When I first heard about the Hamburg Chocolate Museum I knew we simply had to go!
Established back in 2011, Chocoversum is one of the best things to do in Hamburg and has been designed to demonstrate the process of importing cocoa and turning it into delicious chocolate.
After all, Hamburg is the second-largest cocoa import harbor in Europe and exported €4.2 million worth of chocolate in 2018.
How To Get To Chocoversum
The Hamburg Chocolate Museum is located just a stone’s throw away from Meßberg underground station which serves the U1 line.
If you’re driving around Hamburg then the nearest car park to the museum is the Öffentlicher Parkplatz located at Burchardstraße 12, 20095.
From the car park it’s around 110m to the entrance of the museum which is well sign posted.
Personally, we found walking to be the easiest way to get to the Hamburg Chocolate Museum from our hotel in Rodingsmarkt. The distance between our hotel and the museum was just over 1km and took us around 15 to 20 minutes.
It was the perfect way to see more hidden gems of the city!
Chocoversum Entry Cost
A one and a half hour tour of the Chocoversum museum starts at €19 per person.
Children under the age of 6 are free, meanwhile, the admission charge to the Hamburg Chocolate Museum for children aged between 6 and 17 is €11.
Concessions entry is also available for students and those over the age of 70 and costs €13.50 per person.
As well as a guided tour of the Hamburg Chocolate Museum admission also includes an opportunity to taste the chocolate in its various stages of production as well as the creation of your very own chocolate bar which you can take home with you.
Guide To Visiting Chocoversum, The Hamburg Chocolate Museum
When booking your visit to Chocoversum you’ll be given a tour time. We opted for the English tour leaving at 12.30pm.
Tours are available in English, Spanish and German and leave at different times during the day.
Before heading onto the tour we were advised to buy a bottle of water to take on the tour with us. At first, we thought it was a scam or an upsell but it was very handy, as you go through different ranges of tasting the chocolate and can make you quite thirsty.
The bottles were stored in the fridge perfect for a warm day and you could get sparkling or still.
You’ll be part of a group guided around the Hamburg Chocolate Museum and therefore are advised to arrive 15 minutes prior to your start time to ensure you don’t delay the rest of the group. We arrived around 12:10 which gave us 20 minutes to check-in at the front reception desk and explore the shop.
If you have any large coats or bags you can leave these in the lockers provided at a cost of one Euro.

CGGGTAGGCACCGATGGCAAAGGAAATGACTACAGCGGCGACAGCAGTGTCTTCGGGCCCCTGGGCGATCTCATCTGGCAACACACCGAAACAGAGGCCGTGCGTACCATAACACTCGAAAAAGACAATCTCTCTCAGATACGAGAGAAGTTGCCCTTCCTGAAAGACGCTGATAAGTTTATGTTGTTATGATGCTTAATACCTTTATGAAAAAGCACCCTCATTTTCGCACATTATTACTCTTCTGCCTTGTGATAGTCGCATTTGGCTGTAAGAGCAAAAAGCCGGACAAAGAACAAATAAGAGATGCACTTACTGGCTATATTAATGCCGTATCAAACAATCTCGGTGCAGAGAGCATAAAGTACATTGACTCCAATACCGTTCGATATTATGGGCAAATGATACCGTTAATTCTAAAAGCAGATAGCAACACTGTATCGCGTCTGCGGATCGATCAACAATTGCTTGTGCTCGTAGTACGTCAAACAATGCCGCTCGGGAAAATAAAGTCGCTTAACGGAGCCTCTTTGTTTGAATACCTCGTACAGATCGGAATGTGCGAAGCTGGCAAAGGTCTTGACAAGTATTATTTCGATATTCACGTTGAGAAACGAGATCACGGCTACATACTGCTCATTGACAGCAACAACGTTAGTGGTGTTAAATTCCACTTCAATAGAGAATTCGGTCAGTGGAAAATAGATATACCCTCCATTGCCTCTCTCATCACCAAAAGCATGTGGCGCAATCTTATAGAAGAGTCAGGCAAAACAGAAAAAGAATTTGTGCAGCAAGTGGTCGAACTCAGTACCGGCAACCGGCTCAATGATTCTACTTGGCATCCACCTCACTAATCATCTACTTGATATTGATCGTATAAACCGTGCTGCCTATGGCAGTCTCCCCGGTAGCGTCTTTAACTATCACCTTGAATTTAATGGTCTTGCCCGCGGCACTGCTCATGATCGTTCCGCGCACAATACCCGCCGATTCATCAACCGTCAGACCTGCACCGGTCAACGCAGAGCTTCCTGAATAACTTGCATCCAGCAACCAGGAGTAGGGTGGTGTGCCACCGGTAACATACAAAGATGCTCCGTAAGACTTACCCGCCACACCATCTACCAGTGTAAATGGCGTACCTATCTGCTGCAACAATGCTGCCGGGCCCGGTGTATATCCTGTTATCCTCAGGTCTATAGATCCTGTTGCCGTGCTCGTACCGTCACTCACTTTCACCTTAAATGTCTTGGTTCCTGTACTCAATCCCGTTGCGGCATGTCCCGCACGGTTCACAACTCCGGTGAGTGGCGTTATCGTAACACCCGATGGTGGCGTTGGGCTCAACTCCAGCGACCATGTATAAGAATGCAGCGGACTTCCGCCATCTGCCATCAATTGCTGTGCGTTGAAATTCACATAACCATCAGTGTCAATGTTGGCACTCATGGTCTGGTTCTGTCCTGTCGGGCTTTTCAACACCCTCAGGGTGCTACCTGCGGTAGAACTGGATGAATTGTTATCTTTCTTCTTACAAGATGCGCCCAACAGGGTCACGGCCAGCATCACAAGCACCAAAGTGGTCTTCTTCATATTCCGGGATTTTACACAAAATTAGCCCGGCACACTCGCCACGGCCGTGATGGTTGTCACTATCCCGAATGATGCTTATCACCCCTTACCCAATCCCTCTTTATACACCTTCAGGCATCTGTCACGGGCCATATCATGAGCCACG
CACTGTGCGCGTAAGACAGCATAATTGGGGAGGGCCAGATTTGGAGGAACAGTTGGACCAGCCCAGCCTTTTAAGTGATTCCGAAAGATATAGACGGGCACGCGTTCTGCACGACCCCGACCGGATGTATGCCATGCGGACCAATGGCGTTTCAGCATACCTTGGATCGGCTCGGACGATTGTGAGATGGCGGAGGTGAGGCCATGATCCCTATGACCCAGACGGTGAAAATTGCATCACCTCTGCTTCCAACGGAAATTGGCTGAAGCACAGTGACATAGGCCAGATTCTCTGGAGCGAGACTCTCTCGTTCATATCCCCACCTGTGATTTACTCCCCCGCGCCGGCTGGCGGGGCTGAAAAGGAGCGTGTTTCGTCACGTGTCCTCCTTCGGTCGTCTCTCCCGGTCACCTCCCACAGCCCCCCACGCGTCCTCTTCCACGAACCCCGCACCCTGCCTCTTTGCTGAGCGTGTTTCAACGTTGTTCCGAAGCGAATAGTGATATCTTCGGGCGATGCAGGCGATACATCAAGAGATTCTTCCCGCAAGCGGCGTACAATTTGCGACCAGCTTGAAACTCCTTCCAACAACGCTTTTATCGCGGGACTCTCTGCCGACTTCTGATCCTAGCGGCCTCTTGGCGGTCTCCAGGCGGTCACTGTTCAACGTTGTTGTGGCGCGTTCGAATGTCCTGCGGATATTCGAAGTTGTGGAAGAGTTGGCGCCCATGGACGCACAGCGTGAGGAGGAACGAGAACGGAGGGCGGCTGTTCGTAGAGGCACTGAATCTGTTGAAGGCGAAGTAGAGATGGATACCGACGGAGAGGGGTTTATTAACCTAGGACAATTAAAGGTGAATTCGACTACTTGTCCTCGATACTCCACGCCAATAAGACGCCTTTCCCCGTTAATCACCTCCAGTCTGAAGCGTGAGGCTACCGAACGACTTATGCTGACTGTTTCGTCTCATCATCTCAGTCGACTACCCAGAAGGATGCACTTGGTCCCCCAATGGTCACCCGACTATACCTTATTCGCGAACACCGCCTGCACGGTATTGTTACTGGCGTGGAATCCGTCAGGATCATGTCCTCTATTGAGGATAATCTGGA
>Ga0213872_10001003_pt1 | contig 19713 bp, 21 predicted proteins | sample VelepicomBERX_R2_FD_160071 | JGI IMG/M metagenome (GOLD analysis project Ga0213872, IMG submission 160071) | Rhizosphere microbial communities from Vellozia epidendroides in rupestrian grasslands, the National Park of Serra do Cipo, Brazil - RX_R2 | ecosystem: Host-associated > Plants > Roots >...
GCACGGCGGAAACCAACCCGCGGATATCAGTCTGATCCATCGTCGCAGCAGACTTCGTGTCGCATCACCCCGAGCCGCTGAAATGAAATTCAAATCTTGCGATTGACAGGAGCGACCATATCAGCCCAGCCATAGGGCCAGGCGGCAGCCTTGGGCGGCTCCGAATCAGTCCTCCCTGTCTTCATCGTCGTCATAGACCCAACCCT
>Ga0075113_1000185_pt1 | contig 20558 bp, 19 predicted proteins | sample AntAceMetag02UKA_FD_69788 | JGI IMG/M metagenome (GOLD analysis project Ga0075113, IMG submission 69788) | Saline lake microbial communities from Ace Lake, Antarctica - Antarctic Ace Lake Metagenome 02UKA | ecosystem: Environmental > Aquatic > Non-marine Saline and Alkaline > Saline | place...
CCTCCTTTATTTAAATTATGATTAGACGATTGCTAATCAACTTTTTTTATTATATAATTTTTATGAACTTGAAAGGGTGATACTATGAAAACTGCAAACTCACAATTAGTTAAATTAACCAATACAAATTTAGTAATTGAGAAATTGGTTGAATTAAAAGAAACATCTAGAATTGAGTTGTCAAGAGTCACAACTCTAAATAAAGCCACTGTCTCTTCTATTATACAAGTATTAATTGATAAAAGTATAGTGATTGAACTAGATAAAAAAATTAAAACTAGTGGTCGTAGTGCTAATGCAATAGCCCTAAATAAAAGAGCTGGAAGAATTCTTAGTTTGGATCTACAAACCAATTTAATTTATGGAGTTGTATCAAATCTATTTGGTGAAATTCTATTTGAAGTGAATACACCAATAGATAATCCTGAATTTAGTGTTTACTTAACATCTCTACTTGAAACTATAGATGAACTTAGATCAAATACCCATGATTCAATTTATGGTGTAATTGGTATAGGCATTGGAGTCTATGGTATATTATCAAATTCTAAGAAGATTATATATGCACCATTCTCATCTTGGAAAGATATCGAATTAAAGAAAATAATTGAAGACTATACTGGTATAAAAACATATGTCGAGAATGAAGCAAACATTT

Before long it was time for our tour to begin. We were greeted by our tour guided and provided with a brief introduction as to what to expect on our tour.
Then, it was time for our first taste of chocolate.
We were led to a large chocolate fountain and given wafers to use to try the chocolate. It was incredible!
Then it’s on to learn about the chocolate-making process. The Hamburg Chocolate Museum is owned by Hachez and follows their particular process of manufacture.
The Hachez factory is based in Bremen. Sadly, the Hamburg Chocolate Museum and the chocolate factory couldn’t be combined for health and safety reasons however, I still believe you get a very authentic experience.
Hachez is one of the few remaining chocolate manufacturers in Germany that carries out the entire chocolate manufacturing process under one roof. This starts with the unpacking, cleaning and roasting of the cacao beans and goes right through to the packaging of the final chocolate product.
Each cocoa bean requires around 100 hours of work to convert it into chocolate.
We had the opportunity to taste the cacao beans at this stage – they were honestly, totally not what I was expecting.
Again we were provided with some fascinating information about cacao beans. For example, did you know that one cocoa tree has around 100,000 blossoms each year and produces enough cocoa for around 100 bars of milk chocolate.
Next it was on to manufacturing our own bar of delicious chocolate. This has to be done early on in the tour to give it time to set.
This is a great way to break up the information process with a creative and fun task – especially if you’re coming to the Hamburg Chocolate Museum with kids!
In the kitchen, each of us was given a mould from which we could make our chocolate. There were loads of different toppings to choose from including; cereal, rasins, sprinkles, chocolate chips, nuts and coffee beans.
Once we had decorated our chocolate bar, we left it with the staff who stored it in the fridge leaving it to set while we continued with our tour.
The tour went onto providing us with information about the countries that produce cacao in hot and humid climates and the benefits of doing so.
We also learnt about the fermentation of the cacao beans in banana leaves and how this allows the flavours to develop.
There we also learnt about the sugar content of each style of chocolate, with white chocolate having the highest sugar content and dark chocolate having the lowest. There was a
Before finally learning about how the beans are dried out and shipped to Hamburg in nitrogen-filled airtight containers which protect the beans from moisture, mould and parasites.
After a further forty minutes or so tour of the museum, it was time to collect the chocolate bars we had made earlier.
We were so pleased with how they turned out.
The tour ends in the museum shop where you can buy an entire range of incredible Hachez chocolate products. We personally picked up some single chocolates from the fridge to eat back at the hotel after dinner!